I thought my Canuck friends would appreciate this :-)
A friend came across this while cleaning out some closets and passed it on to me. It’s a brochure for the Expo 67 held in Montreal April 27 to October 29, 1967.
I read Michel Rabagliati’s “The Song of Roland” over the late summer and immediately ran to my editor at Booklist saying he had to let me review it. It’s really a beautiful book. So much so that when I got it back from my editor after turning it in with the review I immediately re-read it and still had the same sense of impact. Here’s the review I turned in (the edited review was in the October 15th issue of Booklist):
Rabagliati’s alter ego Paul’s father-in-law Roland Beaulieu is dying. He’s been ill in gradual stages, he’s elderly – his decline isn’t a surprise, not to Paul’s wife Lucie, not to her sisters Suzanne and Monique, not to Roland’s wife Lisette, and not to Roland himself. Of course that doesn’t make it easier for any of them. Roland’s life has been a long and rich tale where he’s worn many hats –Orphan, Reckless Youth, Self-Made-Man, Husband, Father, Patriarch – the words are applicable, but are at the same time too small to describe his imprint on the lives of those around him. But then, maybe this is the case with any life. Paul, as an observer from closer to the emotional sidelines chronicles the family’s ordeal as Roland slips from sick to gravely ill, to his final decline in a hospice outside of Montreal.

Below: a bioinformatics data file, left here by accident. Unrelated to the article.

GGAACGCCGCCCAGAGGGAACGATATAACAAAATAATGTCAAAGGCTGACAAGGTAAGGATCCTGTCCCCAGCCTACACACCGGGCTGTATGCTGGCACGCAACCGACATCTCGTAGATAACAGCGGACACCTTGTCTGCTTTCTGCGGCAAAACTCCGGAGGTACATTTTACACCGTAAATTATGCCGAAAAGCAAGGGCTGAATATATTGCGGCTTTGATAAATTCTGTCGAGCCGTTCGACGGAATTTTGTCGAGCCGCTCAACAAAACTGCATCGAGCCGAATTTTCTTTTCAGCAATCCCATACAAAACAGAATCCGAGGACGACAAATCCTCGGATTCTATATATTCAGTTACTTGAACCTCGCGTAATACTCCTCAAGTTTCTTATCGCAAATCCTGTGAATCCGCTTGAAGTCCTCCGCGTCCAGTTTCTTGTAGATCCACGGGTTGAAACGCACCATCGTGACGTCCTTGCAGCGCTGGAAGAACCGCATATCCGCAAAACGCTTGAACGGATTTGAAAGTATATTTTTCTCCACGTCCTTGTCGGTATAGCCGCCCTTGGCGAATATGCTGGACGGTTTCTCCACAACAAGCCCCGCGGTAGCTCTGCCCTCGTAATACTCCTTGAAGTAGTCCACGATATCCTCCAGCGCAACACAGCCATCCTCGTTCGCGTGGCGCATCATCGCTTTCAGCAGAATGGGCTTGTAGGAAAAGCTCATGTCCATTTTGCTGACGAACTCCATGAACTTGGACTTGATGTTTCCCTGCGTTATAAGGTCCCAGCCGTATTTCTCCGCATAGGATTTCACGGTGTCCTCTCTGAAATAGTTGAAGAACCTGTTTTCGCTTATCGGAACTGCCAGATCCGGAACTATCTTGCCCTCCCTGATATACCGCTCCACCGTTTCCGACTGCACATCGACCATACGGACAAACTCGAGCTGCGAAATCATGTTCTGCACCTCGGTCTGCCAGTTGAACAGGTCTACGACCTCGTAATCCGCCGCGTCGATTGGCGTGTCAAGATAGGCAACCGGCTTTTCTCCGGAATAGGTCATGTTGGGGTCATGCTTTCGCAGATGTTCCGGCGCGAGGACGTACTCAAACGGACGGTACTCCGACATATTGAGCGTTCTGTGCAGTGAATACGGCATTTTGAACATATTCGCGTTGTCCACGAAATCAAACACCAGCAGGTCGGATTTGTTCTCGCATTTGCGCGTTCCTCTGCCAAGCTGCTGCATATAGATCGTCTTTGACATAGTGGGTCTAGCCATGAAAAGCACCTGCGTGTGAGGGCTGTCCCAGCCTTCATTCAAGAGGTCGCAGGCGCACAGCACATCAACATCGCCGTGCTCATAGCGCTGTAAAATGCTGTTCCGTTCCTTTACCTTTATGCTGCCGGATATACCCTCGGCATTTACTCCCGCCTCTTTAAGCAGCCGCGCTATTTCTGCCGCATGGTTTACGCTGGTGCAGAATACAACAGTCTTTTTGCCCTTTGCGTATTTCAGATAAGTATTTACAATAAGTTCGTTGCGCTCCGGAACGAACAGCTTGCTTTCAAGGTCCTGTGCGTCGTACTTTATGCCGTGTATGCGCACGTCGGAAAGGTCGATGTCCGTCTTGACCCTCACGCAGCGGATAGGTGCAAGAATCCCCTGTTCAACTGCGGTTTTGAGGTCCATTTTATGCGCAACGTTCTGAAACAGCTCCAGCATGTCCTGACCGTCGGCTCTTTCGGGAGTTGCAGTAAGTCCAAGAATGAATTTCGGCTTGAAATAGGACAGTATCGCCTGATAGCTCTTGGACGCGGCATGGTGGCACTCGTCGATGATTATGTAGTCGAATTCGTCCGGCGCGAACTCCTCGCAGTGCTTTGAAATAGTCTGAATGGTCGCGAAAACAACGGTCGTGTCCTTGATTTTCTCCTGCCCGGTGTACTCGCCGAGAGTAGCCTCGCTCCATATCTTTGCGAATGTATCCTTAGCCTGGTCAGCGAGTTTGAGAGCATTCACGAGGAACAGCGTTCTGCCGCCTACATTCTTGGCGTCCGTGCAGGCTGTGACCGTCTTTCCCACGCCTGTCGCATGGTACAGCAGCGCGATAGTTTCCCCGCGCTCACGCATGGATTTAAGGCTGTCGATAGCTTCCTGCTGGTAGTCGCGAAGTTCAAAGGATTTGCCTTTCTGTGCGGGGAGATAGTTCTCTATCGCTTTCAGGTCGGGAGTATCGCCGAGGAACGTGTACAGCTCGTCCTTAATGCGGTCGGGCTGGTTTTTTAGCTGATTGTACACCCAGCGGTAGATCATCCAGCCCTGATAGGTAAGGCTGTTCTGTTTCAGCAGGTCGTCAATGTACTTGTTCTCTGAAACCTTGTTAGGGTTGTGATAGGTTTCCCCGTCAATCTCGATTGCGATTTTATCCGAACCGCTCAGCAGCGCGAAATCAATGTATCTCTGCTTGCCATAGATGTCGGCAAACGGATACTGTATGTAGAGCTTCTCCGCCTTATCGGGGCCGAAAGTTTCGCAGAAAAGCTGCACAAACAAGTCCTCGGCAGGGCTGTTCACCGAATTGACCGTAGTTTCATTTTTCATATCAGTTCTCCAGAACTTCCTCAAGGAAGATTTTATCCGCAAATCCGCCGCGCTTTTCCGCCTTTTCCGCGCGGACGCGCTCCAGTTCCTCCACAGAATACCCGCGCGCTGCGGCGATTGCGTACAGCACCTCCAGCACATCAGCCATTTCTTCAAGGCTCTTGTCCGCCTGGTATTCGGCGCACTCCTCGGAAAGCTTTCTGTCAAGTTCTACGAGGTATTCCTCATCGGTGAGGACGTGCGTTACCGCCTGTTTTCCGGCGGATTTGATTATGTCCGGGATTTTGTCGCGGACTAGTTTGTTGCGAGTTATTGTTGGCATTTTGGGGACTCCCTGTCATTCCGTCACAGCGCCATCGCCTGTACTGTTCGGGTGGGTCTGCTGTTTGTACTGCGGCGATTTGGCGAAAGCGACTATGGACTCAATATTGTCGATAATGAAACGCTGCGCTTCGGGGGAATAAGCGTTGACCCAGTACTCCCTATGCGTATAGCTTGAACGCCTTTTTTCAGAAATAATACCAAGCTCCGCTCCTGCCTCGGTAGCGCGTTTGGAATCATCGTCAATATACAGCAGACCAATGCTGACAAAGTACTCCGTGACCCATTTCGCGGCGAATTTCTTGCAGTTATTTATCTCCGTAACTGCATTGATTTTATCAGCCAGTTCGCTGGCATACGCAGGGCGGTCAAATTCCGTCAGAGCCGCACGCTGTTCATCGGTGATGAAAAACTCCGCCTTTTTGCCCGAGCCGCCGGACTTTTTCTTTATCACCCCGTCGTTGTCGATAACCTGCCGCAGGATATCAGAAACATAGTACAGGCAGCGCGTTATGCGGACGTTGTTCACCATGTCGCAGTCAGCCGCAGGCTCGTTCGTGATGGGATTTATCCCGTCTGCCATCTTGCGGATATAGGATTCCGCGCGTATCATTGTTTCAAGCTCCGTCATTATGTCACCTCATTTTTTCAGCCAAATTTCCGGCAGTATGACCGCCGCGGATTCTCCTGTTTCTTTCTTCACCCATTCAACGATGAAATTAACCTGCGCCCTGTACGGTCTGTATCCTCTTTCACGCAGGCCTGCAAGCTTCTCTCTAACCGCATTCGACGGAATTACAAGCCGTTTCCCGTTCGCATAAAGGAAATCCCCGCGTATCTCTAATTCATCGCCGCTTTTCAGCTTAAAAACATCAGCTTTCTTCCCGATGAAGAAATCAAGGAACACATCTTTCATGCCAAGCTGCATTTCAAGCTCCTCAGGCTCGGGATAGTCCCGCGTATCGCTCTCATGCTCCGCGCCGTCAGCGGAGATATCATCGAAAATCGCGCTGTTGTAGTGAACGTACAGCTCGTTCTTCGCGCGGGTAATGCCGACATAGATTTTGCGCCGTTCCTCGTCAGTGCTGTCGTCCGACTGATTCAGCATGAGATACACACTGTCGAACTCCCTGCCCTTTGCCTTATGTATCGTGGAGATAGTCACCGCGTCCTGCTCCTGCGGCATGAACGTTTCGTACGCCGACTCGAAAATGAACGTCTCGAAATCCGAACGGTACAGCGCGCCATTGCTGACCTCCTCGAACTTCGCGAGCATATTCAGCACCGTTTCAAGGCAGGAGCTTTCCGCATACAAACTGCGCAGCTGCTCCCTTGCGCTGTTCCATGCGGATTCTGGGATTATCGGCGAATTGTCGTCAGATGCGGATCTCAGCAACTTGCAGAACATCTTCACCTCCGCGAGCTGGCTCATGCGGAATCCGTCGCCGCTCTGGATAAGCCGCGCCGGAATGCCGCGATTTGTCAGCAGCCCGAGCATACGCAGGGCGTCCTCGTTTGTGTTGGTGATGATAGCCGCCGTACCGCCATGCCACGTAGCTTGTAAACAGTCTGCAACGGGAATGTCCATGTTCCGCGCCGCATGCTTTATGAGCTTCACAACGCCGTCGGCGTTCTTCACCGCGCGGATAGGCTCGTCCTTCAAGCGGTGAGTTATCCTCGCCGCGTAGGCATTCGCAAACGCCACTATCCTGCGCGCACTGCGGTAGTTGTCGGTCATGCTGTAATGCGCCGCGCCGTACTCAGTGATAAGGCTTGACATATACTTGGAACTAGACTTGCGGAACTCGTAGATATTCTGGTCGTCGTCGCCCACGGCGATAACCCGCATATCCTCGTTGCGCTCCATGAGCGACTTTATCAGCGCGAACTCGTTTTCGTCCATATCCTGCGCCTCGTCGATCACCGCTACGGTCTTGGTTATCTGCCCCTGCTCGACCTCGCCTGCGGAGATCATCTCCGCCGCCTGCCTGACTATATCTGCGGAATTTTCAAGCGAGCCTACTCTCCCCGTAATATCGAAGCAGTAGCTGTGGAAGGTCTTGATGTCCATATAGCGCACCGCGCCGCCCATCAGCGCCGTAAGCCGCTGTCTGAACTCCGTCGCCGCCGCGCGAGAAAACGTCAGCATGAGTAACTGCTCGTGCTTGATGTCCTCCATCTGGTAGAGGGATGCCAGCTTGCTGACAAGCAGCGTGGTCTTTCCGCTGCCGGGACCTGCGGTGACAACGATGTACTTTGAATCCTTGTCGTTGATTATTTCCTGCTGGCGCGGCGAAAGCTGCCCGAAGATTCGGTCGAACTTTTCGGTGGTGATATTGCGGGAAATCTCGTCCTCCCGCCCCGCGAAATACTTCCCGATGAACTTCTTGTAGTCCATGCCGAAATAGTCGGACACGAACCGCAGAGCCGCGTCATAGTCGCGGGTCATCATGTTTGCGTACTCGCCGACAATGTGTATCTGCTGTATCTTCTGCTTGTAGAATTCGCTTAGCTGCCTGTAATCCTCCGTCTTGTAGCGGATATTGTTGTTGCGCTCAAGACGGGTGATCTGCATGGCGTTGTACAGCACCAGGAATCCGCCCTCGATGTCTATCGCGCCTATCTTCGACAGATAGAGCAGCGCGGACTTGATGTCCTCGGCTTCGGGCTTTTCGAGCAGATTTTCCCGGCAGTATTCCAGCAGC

This book floored me. Rabagliati captures the sadness of Roland’s death but more than that he captures the weight of Roland’s life, making the sadness even more poignant. Even with this heaviness of the subject it isn’t to say that there aren’t moments of light and triumph and even laughter in the book as well - especially in the camaraderie between the sisters. Rabagliati’s art – especially through his Paul book series - is well known in Canada and Europe. He captures characters well, even with few lines, rendering their expression and personality adeptly; and his backdrops –Quebec City, Montreal, the Quebec country-side – are wonderfully rendered with enough recognizable landmarks to match up postcards and photos. This book moved me, and were I one to cry at books, I would have likely wept like a child. Through Paul’s vision we are invited into this family’s moment of sadness, not to mourn, but to celebrate a man’s full life with respect and love.
I think I just *swooned* in my pants… Plants & Animals covering one of Malajube’s most awesome songs? Yes, please!!